One soil-improvement method that might be recommended by an arborist is radial trenching. This is the fancy way of saying: digging holes (in a radius) and filling them with nutrient-dense soil. This calculated process is designed to aerate and supply nutrients and prolong the life of the tree.
Do you spray pesticides on your tomato patch? Did you fertilize your turfgrass? Your whole landscape can affect the trees in and around it. They all share the common soil. This is one reason why an arborist should help when planning what to plant and where. We can help plan when treatments are appropriate and will not be harmful to your trees and shrubs, and also how pruning and treatment of trees can affect the other plants as well.
Planning your landscape with the longevity of trees and plants in mind with the help of an arborist can prevent problems that might occur years down the road and show your trees that you love them for many years.
New Urban Forestry is excited to offer a customer referral program. We recognize that our success is based on your support. We would like to give back to those who have shared their positive experiences with their friends and neighbors about our services over the years. As a benefit to you, your friends, your neighbors, and the broader Athens community, we would like to offer a gift to show our gratitude.
We are aware that often you receive little in return when a tree is removed. We believe in the future of trees in Athens. We hope as a business to not only maintain the existing tree canopy in our community, but also prepare for the future tree canopy. For every tree that we remove, we hope that an additional tree is being planted to replace it. We’d like to help in this process by giving our customers a tree to plant.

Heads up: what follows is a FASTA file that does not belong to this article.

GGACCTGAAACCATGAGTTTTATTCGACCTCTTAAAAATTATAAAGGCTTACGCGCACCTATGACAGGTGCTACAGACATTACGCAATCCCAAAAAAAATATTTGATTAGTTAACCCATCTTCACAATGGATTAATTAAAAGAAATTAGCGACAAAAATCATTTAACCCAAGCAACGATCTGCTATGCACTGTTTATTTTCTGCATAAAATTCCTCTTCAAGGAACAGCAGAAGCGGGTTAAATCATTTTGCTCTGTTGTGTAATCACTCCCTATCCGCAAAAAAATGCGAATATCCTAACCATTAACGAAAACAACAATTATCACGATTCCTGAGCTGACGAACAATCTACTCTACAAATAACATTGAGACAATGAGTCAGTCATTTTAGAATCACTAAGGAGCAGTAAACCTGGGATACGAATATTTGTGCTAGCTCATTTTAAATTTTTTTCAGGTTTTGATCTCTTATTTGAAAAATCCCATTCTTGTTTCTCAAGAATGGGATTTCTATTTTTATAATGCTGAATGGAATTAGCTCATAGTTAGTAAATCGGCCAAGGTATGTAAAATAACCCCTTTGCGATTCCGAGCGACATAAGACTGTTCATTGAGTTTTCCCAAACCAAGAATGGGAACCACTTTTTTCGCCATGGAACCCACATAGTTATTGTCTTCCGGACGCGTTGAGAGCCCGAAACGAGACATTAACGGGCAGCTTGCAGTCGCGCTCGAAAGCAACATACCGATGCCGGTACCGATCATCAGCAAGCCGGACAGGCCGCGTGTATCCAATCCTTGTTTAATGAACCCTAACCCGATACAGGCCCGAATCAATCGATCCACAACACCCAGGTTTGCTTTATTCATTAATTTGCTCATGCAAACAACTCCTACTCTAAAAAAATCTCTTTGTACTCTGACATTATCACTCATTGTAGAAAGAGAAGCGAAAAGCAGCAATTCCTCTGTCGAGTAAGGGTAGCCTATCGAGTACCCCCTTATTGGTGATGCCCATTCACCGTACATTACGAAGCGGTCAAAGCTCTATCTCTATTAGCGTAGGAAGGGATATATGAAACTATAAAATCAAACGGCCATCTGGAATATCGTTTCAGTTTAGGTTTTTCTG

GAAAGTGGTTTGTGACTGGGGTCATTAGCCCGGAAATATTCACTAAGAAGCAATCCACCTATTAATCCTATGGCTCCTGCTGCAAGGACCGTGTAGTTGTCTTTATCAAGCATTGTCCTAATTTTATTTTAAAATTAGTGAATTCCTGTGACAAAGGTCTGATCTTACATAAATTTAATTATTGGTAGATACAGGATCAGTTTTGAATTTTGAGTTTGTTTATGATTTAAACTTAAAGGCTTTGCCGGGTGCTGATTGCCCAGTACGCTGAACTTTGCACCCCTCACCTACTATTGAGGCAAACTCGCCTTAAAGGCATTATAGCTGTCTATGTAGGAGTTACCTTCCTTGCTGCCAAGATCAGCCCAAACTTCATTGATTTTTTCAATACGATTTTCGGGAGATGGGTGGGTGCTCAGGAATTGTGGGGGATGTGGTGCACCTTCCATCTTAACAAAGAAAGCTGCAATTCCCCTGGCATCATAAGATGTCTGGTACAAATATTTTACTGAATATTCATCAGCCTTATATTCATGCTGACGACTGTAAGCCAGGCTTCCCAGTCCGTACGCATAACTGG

How it works
If an existing New Urban Forestry successfully refers a new customer, New Urban Forestry will give the existing customer a thank you gift. Please let us know if someone has referred you.
What is a Successful Referral?
A successful referral is when a new customer mentions an existing customer by name and both customers have had work completed by New Urban Forestry.
What is the gift?
New Urban Forestry will donate to the referring customer one 3 gallon tree that is drought and disease resistant and appropriate for our region. If you do not have room for a tree, or do not need a tree, we will give you a t-shirt designed specifically for our customers. For each t-shirt we give away or sell we will donate $5.00 to the Athens Clarke County Community Tree Council to assist with area-wide tree plantings.
Thank you for your business and your support!
What is Tree Cabling and why is it important?
Trees are phototrophic organisms, which means they can “choose” to grow wherever there is the most available light. Because of an abundance of light in an urban environment (oftentimes directly over your home) this can often mean that some tree species exhibit a pattern of limb growth we arborists call overextended. You will see these limbs extending beyond the canopy of large shade trees, often locally in our red and white oaks and pecans.
These overextended limbs grow to a point where they can no longer support the weight of their canopy. In addition, trees that were not previously pruned or trained for good structure when young can exhibit V shaped crotches, or codominant stems, that have weak branch unions, often with included bark (another arborist term which explains the presence of bark embedded in the branch union). We have all witnessed the aftermath of a large limb failure on a beautiful old water oak and wondered if is this common, or that must of been one heck of a storm, or I sure hope that doesn’t happen to my tree.